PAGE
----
If you start at the Mothman statue — and let’s be blunt, the only reason you’d be visiting to Point Pleasant is to see the Mothman statue — just walk in the direction he’s facing and you’ll pass through a gate in the flood wall into the state park. Enjoy a leisurely walk south along the wall, which is decorated with a panoramic mural of the battle and several nifty statues depicting its most notable participants. After a few minutes you’ll reach the heart of the park, a small garden square built around the obelisk.
It’s a somber and affecting memorial, though the plaque describing the battle as “the most important battle ever waged between the forces of civilization and of barbarism in America” could probably stand to be replaced with something a little more woke. On the other hand, as I walked down Main Street to get back to my car, I couldn’t help but notice the historical marker right by the park entrance…
Point Pleasant Battle: Here, Oct. 10, 1774, General Andrew Lewis and a thousand Virginia riflemen defeated the federated Indian tribes led by Cornstalk. Known as “the first battle of the Revolution.” It was the most important battle between Indians and whites.
[record scratch] What?
The First Battle of the American Revolution
Before we begin let me reassure you that for once everything you learned in school was actually correct. The first battles of the Revolutionary War are Lexington and Concord and nothing can change that. The real question here is not, “What is the first battle of the American Revolution?” but “Why is West Virginia’s answer to that question different from everyone else’s?”
Surprisingly, the idea has old roots.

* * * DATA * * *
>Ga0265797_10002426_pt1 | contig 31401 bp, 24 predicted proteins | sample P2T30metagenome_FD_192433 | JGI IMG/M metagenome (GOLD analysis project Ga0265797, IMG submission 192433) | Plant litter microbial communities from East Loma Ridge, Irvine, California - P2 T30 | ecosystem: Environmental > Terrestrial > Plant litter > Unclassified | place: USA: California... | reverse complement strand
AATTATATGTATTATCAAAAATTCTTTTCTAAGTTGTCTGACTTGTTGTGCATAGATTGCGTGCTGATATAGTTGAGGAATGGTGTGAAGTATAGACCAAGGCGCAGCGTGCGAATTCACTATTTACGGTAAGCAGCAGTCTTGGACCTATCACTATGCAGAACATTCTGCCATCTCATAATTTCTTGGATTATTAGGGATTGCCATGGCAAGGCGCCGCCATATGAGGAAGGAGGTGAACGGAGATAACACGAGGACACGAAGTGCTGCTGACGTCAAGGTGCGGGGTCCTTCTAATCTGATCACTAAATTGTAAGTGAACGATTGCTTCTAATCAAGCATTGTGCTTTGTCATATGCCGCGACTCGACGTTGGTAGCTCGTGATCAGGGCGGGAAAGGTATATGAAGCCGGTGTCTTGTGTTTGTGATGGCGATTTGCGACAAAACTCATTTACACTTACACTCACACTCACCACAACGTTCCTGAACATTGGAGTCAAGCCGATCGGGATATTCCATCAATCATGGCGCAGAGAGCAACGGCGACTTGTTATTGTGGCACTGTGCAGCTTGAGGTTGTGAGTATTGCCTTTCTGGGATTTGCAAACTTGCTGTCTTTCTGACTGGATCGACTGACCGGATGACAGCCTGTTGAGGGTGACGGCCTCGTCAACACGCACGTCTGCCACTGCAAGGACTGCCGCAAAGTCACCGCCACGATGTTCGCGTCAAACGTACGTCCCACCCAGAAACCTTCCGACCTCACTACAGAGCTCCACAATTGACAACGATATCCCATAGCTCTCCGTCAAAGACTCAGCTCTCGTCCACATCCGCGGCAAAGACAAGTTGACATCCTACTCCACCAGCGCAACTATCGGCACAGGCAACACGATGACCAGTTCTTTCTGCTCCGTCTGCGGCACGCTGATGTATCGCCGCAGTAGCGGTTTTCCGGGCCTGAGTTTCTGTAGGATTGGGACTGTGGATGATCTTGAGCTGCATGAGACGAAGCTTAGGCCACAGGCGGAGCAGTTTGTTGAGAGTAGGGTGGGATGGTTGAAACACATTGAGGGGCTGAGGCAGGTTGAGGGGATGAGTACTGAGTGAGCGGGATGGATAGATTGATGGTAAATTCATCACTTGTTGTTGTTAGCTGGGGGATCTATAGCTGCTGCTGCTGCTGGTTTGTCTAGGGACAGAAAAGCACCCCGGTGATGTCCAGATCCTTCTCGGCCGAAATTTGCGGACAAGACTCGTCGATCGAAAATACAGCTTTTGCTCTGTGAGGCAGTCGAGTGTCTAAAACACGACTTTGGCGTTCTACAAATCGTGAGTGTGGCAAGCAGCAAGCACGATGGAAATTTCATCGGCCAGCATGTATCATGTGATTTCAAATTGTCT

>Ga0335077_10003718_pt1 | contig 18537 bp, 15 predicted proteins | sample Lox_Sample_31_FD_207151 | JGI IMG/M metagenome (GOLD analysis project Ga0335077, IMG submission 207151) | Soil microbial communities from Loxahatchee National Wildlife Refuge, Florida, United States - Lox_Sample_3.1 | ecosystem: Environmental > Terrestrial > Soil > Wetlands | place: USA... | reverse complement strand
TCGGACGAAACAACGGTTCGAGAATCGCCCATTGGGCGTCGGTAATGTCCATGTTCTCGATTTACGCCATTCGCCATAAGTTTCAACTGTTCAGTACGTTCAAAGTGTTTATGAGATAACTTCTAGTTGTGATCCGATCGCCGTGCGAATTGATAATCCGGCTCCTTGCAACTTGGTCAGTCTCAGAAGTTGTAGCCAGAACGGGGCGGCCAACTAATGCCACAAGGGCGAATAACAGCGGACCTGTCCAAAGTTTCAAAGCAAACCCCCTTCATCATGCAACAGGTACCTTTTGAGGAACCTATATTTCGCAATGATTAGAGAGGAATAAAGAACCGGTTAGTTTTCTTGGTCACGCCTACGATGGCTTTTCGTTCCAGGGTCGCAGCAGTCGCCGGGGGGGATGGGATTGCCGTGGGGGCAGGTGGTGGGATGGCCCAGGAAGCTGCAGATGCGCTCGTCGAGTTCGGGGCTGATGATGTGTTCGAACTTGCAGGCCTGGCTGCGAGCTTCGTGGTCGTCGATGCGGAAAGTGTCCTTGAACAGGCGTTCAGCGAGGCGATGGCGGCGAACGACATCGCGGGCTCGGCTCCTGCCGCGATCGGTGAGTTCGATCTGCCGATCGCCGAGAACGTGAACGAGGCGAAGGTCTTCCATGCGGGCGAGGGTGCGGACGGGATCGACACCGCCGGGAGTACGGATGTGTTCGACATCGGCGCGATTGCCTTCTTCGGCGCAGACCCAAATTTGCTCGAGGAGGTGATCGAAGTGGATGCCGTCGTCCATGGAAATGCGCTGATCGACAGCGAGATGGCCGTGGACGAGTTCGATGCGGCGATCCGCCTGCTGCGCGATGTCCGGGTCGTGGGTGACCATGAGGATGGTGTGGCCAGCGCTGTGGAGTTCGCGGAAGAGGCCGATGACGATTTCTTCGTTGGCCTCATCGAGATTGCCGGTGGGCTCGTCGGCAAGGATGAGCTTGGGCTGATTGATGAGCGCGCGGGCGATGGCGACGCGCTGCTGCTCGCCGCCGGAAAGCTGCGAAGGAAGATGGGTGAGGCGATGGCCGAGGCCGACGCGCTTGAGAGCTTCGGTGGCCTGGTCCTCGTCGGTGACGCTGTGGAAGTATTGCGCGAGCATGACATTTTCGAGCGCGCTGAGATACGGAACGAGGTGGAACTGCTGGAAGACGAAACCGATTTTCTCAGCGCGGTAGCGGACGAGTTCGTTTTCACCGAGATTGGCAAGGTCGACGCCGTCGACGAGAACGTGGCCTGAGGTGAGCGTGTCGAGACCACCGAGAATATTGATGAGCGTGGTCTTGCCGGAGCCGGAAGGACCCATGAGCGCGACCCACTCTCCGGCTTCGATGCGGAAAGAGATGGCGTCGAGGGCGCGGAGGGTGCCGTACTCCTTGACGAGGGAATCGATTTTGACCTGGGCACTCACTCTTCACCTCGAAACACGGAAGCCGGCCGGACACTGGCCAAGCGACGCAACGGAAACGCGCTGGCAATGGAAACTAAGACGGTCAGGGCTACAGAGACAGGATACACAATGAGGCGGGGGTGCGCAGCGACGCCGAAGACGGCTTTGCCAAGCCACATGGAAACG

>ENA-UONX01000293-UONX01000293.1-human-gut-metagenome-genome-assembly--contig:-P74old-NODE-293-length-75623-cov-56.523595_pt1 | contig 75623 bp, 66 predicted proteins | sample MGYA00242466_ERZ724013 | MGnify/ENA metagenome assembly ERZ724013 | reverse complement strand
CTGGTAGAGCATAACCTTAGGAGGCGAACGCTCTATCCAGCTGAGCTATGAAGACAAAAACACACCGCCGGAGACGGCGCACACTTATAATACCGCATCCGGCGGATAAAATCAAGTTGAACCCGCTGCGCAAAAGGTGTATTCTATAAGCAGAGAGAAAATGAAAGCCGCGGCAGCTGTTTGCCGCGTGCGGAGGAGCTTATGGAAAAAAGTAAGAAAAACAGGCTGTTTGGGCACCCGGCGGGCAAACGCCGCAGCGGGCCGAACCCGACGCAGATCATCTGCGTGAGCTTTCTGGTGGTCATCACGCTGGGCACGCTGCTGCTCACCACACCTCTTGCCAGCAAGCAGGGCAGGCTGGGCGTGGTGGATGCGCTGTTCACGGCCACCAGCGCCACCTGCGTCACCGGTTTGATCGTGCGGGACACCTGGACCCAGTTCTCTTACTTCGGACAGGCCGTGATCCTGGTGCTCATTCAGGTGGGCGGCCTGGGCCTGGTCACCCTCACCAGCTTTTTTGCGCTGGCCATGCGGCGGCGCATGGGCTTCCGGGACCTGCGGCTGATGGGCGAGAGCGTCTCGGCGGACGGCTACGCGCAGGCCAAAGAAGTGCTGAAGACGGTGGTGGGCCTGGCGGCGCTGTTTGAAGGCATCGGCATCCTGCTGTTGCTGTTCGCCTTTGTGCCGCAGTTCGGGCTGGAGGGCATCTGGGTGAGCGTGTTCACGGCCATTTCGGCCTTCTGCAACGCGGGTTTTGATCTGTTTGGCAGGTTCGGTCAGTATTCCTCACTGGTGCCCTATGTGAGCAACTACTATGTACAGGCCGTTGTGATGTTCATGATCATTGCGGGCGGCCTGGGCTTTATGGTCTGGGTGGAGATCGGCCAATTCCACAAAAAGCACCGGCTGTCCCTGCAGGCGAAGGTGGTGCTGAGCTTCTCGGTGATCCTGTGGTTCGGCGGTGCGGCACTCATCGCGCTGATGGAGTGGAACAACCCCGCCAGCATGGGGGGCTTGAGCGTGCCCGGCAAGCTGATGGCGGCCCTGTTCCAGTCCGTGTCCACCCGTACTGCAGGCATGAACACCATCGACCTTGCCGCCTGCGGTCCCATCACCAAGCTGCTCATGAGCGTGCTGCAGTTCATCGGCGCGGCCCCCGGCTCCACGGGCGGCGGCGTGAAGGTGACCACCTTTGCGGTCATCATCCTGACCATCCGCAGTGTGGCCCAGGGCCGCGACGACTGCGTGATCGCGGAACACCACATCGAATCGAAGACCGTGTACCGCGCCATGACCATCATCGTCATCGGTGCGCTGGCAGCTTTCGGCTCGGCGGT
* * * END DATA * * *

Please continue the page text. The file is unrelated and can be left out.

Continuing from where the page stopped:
Virginians believed that thr war was necessary but weren’t terribly enthusiastic about it. Indeed, the House of Burgesses only begrudgingly permitted Lord Dunmore to raise a militia and never actually allocated any of the colony’s resources for the war, forcing Lord Dunmore to pay for everything out of his own pocket.
Pennsylvanians never trusted Dunmore, and believed he was deliberately overhyping the threat of the Shawnee so he could use the militia to steal Westmoreland County from them. They used Dunmore’s own actions as evidence:
- His initial attempts at diplomacy were curiously hostile, demanding that the Shawnee unconditionally surrender or he would “proceed against them with Vigour & will show them no Mercy.”
- When war became inevitable he actively recruited known troublemakers like William Cresap, Daniel Greathouse, and Simon Girty.
- He deliberately sent Colonel Lewis into the heart of enemy territory, confused him with a series of poorly-worded orders, and was slow to provide reinforcements.
- When the Shawnee finally sued for peace he was in no hurry to respond.
From there it was only a hop, a skip, and a jump to the idea that Dunmore’s actions were deliberate provocations intended to make the situation along the frontier worse.
Then the Revolution broke out. Lord Dunmore went from frontier hero to disgraced exile overnight. Even Virginians found fault with how Dunmore had prosecuted the campaign, with notables like Charles Lee calling it “an impious, black piece of work…”
Everyday Americans found themselves fighting opposite the very men who had been their allies only six months earlier. Some of them could not handle the cognitive dissonance. They began wondering if Lord Dunmore’s War was a secret plot to weaken America in the months before the Revolution. Had he made a secret alliance with the Shawnee, arming them and allowing them to freely raid the frontier? Had he deliberately hung Colonel Lewis and his men out to dry? Could it be that the only thing that foiled his dastardly plan was that Virginians were too tough and brave to be laid low by mere treachery?